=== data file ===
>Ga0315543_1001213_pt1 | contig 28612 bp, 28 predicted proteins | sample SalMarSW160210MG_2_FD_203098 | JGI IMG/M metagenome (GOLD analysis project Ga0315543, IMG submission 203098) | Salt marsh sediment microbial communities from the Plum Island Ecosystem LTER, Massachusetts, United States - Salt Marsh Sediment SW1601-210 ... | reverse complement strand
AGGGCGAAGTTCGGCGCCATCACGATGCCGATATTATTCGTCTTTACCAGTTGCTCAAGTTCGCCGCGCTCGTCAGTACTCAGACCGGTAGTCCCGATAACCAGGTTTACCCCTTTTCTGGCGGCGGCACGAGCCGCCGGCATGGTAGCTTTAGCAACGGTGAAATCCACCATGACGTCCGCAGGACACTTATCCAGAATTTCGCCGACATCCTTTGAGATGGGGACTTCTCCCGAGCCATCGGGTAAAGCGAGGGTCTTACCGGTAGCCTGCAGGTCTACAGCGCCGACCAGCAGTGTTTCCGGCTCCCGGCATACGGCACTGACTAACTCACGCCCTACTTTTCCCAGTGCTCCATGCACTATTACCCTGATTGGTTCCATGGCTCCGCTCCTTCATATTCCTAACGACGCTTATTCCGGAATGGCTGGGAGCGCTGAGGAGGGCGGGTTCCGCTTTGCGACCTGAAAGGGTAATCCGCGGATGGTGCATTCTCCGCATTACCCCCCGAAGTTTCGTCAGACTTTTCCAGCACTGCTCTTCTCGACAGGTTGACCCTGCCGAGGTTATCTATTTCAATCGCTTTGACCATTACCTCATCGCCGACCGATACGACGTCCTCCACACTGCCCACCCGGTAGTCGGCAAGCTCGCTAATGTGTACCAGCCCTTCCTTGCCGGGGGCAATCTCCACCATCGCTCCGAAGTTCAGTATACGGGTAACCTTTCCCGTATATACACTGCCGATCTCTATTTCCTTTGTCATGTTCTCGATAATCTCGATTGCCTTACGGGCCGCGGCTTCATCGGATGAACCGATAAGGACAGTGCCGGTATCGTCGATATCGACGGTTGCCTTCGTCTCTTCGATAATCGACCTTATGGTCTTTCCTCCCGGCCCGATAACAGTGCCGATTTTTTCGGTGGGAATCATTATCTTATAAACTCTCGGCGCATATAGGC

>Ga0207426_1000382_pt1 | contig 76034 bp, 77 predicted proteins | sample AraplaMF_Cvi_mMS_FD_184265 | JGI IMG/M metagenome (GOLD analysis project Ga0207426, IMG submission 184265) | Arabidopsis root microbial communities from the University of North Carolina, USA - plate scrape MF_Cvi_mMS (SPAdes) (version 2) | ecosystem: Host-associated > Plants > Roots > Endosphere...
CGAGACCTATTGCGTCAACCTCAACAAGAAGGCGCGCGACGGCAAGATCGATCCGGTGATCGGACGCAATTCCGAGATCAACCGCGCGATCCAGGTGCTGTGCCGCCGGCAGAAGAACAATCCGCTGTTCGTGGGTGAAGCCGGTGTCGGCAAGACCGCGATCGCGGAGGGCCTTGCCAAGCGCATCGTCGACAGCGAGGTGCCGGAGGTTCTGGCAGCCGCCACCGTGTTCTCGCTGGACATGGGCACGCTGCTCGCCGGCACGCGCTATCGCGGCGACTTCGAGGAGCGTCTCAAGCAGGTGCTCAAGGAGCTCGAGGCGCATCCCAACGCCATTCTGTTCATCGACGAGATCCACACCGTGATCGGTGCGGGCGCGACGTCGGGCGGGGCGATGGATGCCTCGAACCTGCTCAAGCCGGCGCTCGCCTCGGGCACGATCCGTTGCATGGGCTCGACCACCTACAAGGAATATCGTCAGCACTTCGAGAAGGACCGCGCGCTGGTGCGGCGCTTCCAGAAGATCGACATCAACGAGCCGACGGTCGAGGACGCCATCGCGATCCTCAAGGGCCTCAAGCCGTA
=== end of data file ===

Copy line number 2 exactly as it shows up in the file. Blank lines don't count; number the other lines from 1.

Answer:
AGGGCGAAGTTCGGCGCCATCACGATGCCGATATTATTCGTCTTTACCAGTTGCTCAAGTTCGCCGCGCTCGTCAGTACTCAGACCGGTAGTCCCGATAACCAGGTTTACCCCTTTTCTGGCGGCGGCACGAGCCGCCGGCATGGTAGCTTTAGCAACGGTGAAATCCACCATGACGTCCGCAGGACACTTATCCAGAATTTCGCCGACATCCTTTGAGATGGGGACTTCTCCCGAGCCATCGGGTAAAGCGAGGGTCTTACCGGTAGCCTGCAGGTCTACAGCGCCGACCAGCAGTGTTTCCGGCTCCCGGCATACGGCACTGACTAACTCACGCCCTACTTTTCCCAGTGCTCCATGCACTATTACCCTGATTGGTTCCATGGCTCCGCTCCTTCATATTCCTAACGACGCTTATTCCGGAATGGCTGGGAGCGCTGAGGAGGGCGGGTTCCGCTTTGCGACCTGAAAGGGTAATCCGCGGATGGTGCATTCTCCGCATTACCCCCCGAAGTTTCGTCAGACTTTTCCAGCACTGCTCTTCTCGACAGGTTGACCCTGCCGAGGTTATCTATTTCAATCGCTTTGACCATTACCTCATCGCCGACCGATACGACGTCCTCCACACTGCCCACCCGGTAGTCGGCAAGCTCGCTAATGTGTACCAGCCCTTCCTTGCCGGGGGCAATCTCCACCATCGCTCCGAAGTTCAGTATACGGGTAACCTTTCCCGTATATACACTGCCGATCTCTATTTCCTTTGTCATGTTCTCGATAATCTCGATTGCCTTACGGGCCGCGGCTTCATCGGATGAACCGATAAGGACAGTGCCGGTATCGTCGATATCGACGGTTGCCTTCGTCTCTTCGATAATCGACCTTATGGTCTTTCCTCCCGGCCCGATAACAGTGCCGATTTTTTCGGTGGGAATCATTATCTTATAAACTCTCGGCGCATATAGGC